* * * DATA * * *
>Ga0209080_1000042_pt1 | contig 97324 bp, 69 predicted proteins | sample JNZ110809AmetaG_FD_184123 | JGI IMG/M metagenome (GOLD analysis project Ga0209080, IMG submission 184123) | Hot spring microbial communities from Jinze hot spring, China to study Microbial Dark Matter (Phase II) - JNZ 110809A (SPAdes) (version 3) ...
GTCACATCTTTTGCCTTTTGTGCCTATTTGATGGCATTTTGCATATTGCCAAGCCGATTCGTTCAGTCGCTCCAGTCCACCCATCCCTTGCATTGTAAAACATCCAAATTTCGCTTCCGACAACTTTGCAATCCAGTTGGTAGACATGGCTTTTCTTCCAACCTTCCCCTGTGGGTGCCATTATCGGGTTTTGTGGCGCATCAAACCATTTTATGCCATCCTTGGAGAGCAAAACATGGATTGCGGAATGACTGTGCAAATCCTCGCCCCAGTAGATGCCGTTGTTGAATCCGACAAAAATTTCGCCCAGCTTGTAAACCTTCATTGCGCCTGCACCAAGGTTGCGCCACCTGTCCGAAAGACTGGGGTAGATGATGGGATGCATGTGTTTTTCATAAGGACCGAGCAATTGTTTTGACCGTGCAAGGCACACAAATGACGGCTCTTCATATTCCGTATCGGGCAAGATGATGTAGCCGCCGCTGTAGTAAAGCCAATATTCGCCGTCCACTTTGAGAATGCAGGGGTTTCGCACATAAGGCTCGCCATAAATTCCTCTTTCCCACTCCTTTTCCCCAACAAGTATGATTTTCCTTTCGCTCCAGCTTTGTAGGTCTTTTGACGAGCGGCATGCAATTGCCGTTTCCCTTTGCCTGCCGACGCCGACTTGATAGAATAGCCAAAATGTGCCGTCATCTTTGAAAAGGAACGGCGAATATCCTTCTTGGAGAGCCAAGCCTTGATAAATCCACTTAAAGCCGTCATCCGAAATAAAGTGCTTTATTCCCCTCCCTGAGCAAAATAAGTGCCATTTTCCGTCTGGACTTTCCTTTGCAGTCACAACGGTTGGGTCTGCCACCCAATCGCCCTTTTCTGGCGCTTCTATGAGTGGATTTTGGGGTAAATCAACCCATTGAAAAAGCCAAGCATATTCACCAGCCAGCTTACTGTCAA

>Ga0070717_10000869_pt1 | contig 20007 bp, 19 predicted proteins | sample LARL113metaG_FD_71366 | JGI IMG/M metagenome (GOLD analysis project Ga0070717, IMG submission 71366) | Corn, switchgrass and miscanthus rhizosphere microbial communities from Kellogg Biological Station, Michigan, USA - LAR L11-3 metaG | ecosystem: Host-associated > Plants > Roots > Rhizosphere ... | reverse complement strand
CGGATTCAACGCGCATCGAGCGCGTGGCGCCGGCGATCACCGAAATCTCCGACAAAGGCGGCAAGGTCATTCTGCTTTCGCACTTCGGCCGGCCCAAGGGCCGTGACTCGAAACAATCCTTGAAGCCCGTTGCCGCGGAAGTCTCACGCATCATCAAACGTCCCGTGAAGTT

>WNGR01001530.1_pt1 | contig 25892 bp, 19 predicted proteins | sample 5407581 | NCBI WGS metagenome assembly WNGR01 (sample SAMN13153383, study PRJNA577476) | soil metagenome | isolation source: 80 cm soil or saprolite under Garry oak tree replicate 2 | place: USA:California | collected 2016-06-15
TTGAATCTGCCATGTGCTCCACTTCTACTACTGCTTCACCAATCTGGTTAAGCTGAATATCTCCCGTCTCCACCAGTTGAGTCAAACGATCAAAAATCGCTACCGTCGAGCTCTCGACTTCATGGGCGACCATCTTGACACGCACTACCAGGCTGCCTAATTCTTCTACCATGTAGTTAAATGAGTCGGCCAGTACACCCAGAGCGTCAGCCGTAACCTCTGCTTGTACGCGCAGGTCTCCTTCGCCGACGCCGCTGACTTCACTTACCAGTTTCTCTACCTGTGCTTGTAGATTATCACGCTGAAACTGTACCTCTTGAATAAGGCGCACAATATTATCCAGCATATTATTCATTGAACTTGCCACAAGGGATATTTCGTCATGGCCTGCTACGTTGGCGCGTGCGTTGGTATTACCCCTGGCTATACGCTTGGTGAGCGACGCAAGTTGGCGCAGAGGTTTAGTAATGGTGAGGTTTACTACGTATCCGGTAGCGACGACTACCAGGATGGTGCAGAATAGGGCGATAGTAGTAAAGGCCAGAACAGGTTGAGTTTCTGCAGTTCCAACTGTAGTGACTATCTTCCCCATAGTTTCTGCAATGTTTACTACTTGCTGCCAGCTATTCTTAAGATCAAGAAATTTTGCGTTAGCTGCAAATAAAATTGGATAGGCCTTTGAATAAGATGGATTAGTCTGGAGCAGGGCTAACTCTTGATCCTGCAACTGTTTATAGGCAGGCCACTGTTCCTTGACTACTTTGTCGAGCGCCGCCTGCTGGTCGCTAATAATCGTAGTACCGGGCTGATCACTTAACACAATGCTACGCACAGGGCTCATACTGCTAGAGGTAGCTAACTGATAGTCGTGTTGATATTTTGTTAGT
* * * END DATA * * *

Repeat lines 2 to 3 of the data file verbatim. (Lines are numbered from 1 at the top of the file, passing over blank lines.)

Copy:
GTCACATCTTTTGCCTTTTGTGCCTATTTGATGGCATTTTGCATATTGCCAAGCCGATTCGTTCAGTCGCTCCAGTCCACCCATCCCTTGCATTGTAAAACATCCAAATTTCGCTTCCGACAACTTTGCAATCCAGTTGGTAGACATGGCTTTTCTTCCAACCTTCCCCTGTGGGTGCCATTATCGGGTTTTGTGGCGCATCAAACCATTTTATGCCATCCTTGGAGAGCAAAACATGGATTGCGGAATGACTGTGCAAATCCTCGCCCCAGTAGATGCCGTTGTTGAATCCGACAAAAATTTCGCCCAGCTTGTAAACCTTCATTGCGCCTGCACCAAGGTTGCGCCACCTGTCCGAAAGACTGGGGTAGATGATGGGATGCATGTGTTTTTCATAAGGACCGAGCAATTGTTTTGACCGTGCAAGGCACACAAATGACGGCTCTTCATATTCCGTATCGGGCAAGATGATGTAGCCGCCGCTGTAGTAAAGCCAATATTCGCCGTCCACTTTGAGAATGCAGGGGTTTCGCACATAAGGCTCGCCATAAATTCCTCTTTCCCACTCCTTTTCCCCAACAAGTATGATTTTCCTTTCGCTCCAGCTTTGTAGGTCTTTTGACGAGCGGCATGCAATTGCCGTTTCCCTTTGCCTGCCGACGCCGACTTGATAGAATAGCCAAAATGTGCCGTCATCTTTGAAAAGGAACGGCGAATATCCTTCTTGGAGAGCCAAGCCTTGATAAATCCACTTAAAGCCGTCATCCGAAATAAAGTGCTTTATTCCCCTCCCTGAGCAAAATAAGTGCCATTTTCCGTCTGGACTTTCCTTTGCAGTCACAACGGTTGGGTCTGCCACCCAATCGCCCTTTTCTGGCGCTTCTATGAGTGGATTTTGGGGTAAATCAACCCATTGAAAAAGCCAAGCATATTCACCAGCCAGCTTACTGTCAA

>Ga0070717_10000869_pt1 | contig 20007 bp, 19 predicted proteins | sample LARL113metaG_FD_71366 | JGI IMG/M metagenome (GOLD analysis project Ga0070717, IMG submission 71366) | Corn, switchgrass and miscanthus rhizosphere microbial communities from Kellogg Biological Station, Michigan, USA - LAR L11-3 metaG | ecosystem: Host-associated > Plants > Roots > Rhizosphere ... | reverse complement strand